Sea cucumber

  • Name of species:
    Tropical sea cucumbers particularly sandfish (Holothuria scabra).
  • Primary potential:
    Aquaculture, stock restoration and enhancement.
  • Attributes for aquaculture/stock enhancement :
    · High value and demand
    · Easy to harvest, process and store
    · Wide spread distribution
    · Feeds low on food chain (e.g. bacteria) so there is the potential for simple feeds
    · Restricted to inshore habitats and relatively sedentary
    · Low cost, low technology hatchery production
    · Potential fast growth, high density
    · Is a traditional commodity, so there is local knowledge of ecology and habitats for restocking
  • Culture methods :
    · Broodstock collected from the wild can be induced to spawn using temperature and transport shock year-round depending on latitude
    · Acclimated broodstock in tanks can spawn all year round on a lunar cycle at low latitudes
    · Larvae are reared on a mix of microalgae and settle on diatom-conditioned plates after two weeks
    · Juveniles reared on hard substrates till 20 mm long then on sand. Can be reared to a size suitable for release (20 to 100 mm) on low-cost diets and in low cost tanks or ponds
    · Small wild juveniles are not generally available and recruitment is highly variable
    · Grow-out to market size is in enclosures or ponds and may be in polyculture with prawn. Indications are that it will take two years to grow to market size
    · Successful stock restoration and enhancement will require better management than is now practised, but possible environmental impacts believed to be low
    · Women traditional harvesters and processors of bêche-de-mer in many small island developing states
  • Current production status :
    · Hatchery production of sandfish juveniles is now routine at the experimental level and is being undertaken in India, Indonesia, Australia, Vietnam and New Caledonia among others
    · Pilot-scale production of juveniles en masse is being undertaken for use in release experiments to test he most appropriate size, time and habitat of release
    · Companies in Southeast Asia and Australia have proposed commercial hatchery production but none are, to our knowledge, in production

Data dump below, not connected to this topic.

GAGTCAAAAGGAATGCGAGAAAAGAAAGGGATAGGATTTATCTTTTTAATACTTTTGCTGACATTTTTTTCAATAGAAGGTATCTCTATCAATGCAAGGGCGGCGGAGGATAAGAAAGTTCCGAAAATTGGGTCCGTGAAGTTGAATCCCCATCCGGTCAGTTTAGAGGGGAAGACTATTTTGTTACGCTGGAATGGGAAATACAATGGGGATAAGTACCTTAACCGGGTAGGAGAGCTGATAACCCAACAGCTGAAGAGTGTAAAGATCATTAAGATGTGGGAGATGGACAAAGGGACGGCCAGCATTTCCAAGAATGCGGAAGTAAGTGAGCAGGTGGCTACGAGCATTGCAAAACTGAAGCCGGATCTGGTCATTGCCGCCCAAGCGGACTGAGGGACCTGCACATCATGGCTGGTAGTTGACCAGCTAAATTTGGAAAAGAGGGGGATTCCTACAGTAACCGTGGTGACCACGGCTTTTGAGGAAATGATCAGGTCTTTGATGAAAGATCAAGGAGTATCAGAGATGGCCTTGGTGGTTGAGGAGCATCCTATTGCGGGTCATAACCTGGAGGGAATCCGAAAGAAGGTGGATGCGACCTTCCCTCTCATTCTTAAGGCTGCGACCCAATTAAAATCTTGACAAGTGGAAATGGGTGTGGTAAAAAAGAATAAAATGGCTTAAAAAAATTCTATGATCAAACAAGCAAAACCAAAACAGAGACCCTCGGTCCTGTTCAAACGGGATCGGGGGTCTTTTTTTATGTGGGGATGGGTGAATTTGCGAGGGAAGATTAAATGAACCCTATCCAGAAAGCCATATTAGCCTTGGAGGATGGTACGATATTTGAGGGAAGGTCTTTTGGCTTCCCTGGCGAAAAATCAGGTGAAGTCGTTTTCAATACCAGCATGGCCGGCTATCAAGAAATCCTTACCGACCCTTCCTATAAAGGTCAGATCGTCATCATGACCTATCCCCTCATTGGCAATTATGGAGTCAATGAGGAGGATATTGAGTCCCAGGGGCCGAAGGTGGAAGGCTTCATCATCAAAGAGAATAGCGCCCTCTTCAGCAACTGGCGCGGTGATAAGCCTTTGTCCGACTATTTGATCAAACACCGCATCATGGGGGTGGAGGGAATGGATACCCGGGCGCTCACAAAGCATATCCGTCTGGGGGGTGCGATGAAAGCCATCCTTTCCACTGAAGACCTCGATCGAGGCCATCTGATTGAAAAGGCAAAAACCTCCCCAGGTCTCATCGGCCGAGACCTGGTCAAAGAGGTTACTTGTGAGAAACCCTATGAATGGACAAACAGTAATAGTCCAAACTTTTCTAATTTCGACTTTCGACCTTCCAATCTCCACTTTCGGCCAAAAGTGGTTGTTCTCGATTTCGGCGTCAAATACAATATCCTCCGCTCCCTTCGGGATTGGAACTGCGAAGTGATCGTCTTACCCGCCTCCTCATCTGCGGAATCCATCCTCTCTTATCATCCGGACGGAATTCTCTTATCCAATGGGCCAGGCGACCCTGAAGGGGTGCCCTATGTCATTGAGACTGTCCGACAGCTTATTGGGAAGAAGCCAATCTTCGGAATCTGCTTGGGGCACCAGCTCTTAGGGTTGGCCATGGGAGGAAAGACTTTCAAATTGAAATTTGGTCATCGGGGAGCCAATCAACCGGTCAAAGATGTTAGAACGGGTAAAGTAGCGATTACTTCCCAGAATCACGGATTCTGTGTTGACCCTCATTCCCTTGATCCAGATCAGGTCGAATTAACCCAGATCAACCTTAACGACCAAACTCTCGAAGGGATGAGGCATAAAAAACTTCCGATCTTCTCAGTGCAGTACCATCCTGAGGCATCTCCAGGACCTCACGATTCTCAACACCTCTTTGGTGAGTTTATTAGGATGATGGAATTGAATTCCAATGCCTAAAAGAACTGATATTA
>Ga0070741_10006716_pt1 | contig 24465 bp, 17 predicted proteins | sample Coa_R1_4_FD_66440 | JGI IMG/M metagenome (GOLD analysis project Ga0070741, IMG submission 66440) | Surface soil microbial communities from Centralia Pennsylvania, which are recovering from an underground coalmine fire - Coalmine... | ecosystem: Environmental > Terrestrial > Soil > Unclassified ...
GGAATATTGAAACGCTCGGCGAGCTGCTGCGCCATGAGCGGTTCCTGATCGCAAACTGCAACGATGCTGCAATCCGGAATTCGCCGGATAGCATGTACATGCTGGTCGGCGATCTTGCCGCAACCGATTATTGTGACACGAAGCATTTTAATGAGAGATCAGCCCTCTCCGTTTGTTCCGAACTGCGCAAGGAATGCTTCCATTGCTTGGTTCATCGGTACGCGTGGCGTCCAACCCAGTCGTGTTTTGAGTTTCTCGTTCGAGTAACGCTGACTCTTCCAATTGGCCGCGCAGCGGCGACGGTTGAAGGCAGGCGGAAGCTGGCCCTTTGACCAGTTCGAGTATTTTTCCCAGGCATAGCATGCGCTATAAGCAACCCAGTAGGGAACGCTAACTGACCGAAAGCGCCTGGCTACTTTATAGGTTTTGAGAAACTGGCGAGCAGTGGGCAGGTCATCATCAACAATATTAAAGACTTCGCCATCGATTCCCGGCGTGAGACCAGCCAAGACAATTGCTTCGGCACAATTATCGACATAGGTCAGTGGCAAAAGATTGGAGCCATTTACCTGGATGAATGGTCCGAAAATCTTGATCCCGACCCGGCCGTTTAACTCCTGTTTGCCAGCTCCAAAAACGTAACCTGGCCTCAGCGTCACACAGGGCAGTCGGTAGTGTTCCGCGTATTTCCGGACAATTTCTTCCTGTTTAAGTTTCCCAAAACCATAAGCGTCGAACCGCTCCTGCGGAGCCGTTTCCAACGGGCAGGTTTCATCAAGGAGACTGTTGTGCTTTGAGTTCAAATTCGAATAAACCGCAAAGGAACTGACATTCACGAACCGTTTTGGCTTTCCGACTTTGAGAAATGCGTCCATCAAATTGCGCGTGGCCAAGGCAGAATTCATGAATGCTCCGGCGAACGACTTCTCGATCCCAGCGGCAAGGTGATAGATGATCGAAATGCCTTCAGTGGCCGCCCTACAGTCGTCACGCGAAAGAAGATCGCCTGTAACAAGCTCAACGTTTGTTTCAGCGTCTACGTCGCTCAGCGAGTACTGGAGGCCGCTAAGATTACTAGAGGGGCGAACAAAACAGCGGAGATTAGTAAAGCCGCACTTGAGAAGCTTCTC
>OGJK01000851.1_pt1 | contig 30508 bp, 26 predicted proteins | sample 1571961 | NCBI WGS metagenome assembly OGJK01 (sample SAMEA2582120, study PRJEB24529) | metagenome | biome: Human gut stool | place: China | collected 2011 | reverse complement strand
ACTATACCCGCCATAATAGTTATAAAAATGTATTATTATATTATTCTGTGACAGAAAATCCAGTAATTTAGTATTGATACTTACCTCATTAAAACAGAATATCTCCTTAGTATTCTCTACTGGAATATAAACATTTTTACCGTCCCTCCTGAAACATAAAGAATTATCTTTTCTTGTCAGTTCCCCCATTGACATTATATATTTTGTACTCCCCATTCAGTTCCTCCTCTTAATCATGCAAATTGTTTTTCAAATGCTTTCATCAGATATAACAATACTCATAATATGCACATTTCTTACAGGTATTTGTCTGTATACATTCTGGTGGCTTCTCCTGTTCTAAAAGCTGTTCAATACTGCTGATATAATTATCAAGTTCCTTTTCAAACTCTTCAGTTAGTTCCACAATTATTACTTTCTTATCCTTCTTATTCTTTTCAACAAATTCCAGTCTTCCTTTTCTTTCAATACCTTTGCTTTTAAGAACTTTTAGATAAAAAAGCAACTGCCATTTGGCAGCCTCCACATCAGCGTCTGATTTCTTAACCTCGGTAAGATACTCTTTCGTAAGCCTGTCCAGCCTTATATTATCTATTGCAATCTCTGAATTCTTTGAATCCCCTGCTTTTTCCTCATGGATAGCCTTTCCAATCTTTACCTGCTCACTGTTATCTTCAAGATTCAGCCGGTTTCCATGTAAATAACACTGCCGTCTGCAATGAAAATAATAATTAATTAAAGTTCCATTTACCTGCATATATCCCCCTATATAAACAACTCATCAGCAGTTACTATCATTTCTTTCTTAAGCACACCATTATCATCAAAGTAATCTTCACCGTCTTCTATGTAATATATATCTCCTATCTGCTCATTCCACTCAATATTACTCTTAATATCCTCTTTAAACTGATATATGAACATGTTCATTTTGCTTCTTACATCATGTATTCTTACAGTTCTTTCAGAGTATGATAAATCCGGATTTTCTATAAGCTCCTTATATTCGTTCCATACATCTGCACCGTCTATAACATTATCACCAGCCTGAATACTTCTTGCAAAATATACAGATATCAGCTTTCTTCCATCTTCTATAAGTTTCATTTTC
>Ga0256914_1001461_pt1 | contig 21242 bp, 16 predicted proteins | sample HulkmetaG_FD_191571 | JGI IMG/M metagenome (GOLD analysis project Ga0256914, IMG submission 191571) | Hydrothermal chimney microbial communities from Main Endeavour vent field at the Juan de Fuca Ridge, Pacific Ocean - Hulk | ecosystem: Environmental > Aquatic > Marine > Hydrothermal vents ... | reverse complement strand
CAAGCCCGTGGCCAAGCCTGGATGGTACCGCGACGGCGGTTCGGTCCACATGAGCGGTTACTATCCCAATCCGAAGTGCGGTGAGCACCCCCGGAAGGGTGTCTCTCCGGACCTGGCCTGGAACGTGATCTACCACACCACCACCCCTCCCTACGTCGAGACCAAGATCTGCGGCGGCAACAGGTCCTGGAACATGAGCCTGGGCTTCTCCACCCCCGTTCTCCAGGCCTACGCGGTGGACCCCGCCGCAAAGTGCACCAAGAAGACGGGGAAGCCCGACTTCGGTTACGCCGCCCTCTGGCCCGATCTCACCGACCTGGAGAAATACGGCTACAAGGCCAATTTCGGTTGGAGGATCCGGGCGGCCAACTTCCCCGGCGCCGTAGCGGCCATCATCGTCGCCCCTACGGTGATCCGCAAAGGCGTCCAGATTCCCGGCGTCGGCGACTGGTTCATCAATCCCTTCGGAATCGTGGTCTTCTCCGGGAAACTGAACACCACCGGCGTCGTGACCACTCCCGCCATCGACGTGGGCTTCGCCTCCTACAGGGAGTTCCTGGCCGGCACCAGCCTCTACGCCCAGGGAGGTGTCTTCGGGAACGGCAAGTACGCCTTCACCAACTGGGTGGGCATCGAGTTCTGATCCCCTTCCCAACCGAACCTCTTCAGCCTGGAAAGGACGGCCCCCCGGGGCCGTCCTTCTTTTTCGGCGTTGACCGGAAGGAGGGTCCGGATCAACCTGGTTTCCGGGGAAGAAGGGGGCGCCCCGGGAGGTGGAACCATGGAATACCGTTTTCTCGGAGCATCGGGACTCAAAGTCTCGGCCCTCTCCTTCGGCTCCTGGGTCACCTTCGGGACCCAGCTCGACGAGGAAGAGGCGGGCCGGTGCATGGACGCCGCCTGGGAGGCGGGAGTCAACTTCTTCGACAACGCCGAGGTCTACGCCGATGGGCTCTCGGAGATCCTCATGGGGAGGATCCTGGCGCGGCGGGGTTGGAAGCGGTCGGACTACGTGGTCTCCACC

· Fattening of wild caught sub-adults is practised in Indonesia and India in enclosures within estuaries or calm waters using low cost feeds such as agricultural byproducts
    · The bottleneck to hatchery production is survival at or shortly after settlement. Control of copepods can be a problem. High density cultures of newly settled juveniles have highly variable growth
    · Little is known about the growth of juveniles over 100 mm in length and the density in which they can be successfully grown to market size
    · To date few experimental releases have been made with hatchery-produced juveniles in fully replicated trials. No long term reseeding trials have been conducted and no tagging method is yet available
  • Marketing :
    · Traditionally 'boom-and-bust' fisheries for small islands developing states
    · The demand for the dried body wall product bêche-de-mer is high (some suggest insatiable) and mainly through markets in Hong Kong, Taiwan, Singapore and into mainland China
    · Estimates suggest the production of tropical sea cucumbers is ~USD90 million p.a. but detailed statistics are difficult to obtain
    · High quality sandfish fetches up to USD100 per kg at the retail level in the bigger markets. There are established buyers in most SIDS offering lower prices to local collectors
    · Product quality can be a problem and sandfish are harder to process than other sea cucumbers. Increased training can lead to better product and better prices
  • Comparative advantages/disadvantages (risks) of producing the species in the Pacific:
    · Greater chance of success and in more than one small island because it works on three levels, (1) restoration of depleted stocks, (2) enhancement of existing stocks above historical levels, (3) aquaculture in ponds or enclosures
    · The depletion of stocks has led to increasing prohibition or restrictions on the taking of sea cucumbers leading to support from indigenous people for a solution. Can take over 50 years for depleted stocks to recover
    · Traditional product, collected by hand, which does not require large retraining, capital, or changes to traditional practices. The benefits should flow directly to the village level
    · Disadvantage that small island developing states could probably afford only one centralised hatchery. Advantage that the hatchery requirements for sea cucumbers are similar to other species such as pearl oysters and giant clams
    · Culture and stock enhancement is not a quick fix and will not work without more research into release strategies and, most importantly, an effective enforcement of harvest regulations, probably administered at the village level
    · Disadvantage that genetic differences between stocks at a local scale necessitates culturing with separate broodstock groups from different areas

Research & Development